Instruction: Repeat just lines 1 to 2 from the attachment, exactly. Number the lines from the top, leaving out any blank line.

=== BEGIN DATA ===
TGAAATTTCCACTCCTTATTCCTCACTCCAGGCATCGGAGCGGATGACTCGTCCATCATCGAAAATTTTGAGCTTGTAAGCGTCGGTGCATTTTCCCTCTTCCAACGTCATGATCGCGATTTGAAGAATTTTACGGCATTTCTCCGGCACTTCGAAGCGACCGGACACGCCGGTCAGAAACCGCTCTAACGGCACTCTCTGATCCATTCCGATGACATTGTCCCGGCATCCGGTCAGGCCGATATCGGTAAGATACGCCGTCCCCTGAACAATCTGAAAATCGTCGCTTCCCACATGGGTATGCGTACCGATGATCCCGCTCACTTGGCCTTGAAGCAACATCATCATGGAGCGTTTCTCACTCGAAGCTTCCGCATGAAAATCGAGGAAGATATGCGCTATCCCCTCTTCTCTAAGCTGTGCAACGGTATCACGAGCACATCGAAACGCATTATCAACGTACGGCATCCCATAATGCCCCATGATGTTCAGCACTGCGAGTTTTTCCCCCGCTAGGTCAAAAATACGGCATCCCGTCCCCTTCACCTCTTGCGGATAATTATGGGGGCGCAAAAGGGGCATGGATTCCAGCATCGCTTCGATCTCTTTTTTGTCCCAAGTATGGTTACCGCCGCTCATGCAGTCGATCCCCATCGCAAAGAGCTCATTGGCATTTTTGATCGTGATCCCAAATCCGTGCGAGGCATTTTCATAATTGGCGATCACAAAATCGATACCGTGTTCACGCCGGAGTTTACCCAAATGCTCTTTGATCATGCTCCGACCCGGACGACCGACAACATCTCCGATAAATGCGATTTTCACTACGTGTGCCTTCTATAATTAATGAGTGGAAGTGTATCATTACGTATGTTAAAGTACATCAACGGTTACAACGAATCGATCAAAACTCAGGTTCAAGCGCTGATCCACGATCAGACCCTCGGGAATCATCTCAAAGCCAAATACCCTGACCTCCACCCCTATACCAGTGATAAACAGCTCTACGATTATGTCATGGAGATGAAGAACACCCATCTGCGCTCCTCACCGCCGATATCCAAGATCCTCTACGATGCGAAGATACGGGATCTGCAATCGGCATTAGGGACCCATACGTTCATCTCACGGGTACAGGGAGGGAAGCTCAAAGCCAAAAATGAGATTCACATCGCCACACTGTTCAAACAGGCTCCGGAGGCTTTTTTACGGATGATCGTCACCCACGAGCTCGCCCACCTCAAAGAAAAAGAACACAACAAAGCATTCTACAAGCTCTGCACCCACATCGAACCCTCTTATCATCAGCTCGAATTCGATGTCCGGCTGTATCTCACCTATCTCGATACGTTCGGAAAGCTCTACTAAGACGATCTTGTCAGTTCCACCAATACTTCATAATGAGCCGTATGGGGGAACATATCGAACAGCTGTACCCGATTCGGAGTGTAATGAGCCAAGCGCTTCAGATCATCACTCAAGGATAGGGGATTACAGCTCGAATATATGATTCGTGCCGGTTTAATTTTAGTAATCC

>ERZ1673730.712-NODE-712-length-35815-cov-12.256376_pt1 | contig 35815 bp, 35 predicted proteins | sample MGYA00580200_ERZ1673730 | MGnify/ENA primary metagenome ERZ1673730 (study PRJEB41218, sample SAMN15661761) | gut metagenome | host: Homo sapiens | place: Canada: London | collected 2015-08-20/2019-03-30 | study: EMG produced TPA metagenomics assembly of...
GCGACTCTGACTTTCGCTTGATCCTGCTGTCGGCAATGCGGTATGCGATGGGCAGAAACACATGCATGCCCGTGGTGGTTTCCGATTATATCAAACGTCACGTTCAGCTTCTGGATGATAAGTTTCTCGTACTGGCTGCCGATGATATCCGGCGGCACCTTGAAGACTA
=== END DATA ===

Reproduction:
TGAAATTTCCACTCCTTATTCCTCACTCCAGGCATCGGAGCGGATGACTCGTCCATCATCGAAAATTTTGAGCTTGTAAGCGTCGGTGCATTTTCCCTCTTCCAACGTCATGATCGCGATTTGAAGAATTTTACGGCATTTCTCCGGCACTTCGAAGCGACCGGACACGCCGGTCAGAAACCGCTCTAACGGCACTCTCTGATCCATTCCGATGACATTGTCCCGGCATCCGGTCAGGCCGATATCGGTAAGATACGCCGTCCCCTGAACAATCTGAAAATCGTCGCTTCCCACATGGGTATGCGTACCGATGATCCCGCTCACTTGGCCTTGAAGCAACATCATCATGGAGCGTTTCTCACTCGAAGCTTCCGCATGAAAATCGAGGAAGATATGCGCTATCCCCTCTTCTCTAAGCTGTGCAACGGTATCACGAGCACATCGAAACGCATTATCAACGTACGGCATCCCATAATGCCCCATGATGTTCAGCACTGCGAGTTTTTCCCCCGCTAGGTCAAAAATACGGCATCCCGTCCCCTTCACCTCTTGCGGATAATTATGGGGGCGCAAAAGGGGCATGGATTCCAGCATCGCTTCGATCTCTTTTTTGTCCCAAGTATGGTTACCGCCGCTCATGCAGTCGATCCCCATCGCAAAGAGCTCATTGGCATTTTTGATCGTGATCCCAAATCCGTGCGAGGCATTTTCATAATTGGCGATCACAAAATCGATACCGTGTTCACGCCGGAGTTTACCCAAATGCTCTTTGATCATGCTCCGACCCGGACGACCGACAACATCTCCGATAAATGCGATTTTCACTACGTGTGCCTTCTATAATTAATGAGTGGAAGTGTATCATTACGTATGTTAAAGTACATCAACGGTTACAACGAATCGATCAAAACTCAGGTTCAAGCGCTGATCCACGATCAGACCCTCGGGAATCATCTCAAAGCCAAATACCCTGACCTCCACCCCTATACCAGTGATAAACAGCTCTACGATTATGTCATGGAGATGAAGAACACCCATCTGCGCTCCTCACCGCCGATATCCAAGATCCTCTACGATGCGAAGATACGGGATCTGCAATCGGCATTAGGGACCCATACGTTCATCTCACGGGTACAGGGAGGGAAGCTCAAAGCCAAAAATGAGATTCACATCGCCACACTGTTCAAACAGGCTCCGGAGGCTTTTTTACGGATGATCGTCACCCACGAGCTCGCCCACCTCAAAGAAAAAGAACACAACAAAGCATTCTACAAGCTCTGCACCCACATCGAACCCTCTTATCATCAGCTCGAATTCGATGTCCGGCTGTATCTCACCTATCTCGATACGTTCGGAAAGCTCTACTAAGACGATCTTGTCAGTTCCACCAATACTTCATAATGAGCCGTATGGGGGAACATATCGAACAGCTGTACCCGATTCGGAGTGTAATGAGCCAAGCGCTTCAGATCATCACTCAAGGATAGGGGATTACAGCTCGAATATATGATTCGTGCCGGTTTAATTTTAGTAATCC

>ERZ1673730.712-NODE-712-length-35815-cov-12.256376_pt1 | contig 35815 bp, 35 predicted proteins | sample MGYA00580200_ERZ1673730 | MGnify/ENA primary metagenome ERZ1673730 (study PRJEB41218, sample SAMN15661761) | gut metagenome | host: Homo sapiens | place: Canada: London | collected 2015-08-20/2019-03-30 | study: EMG produced TPA metagenomics assembly of...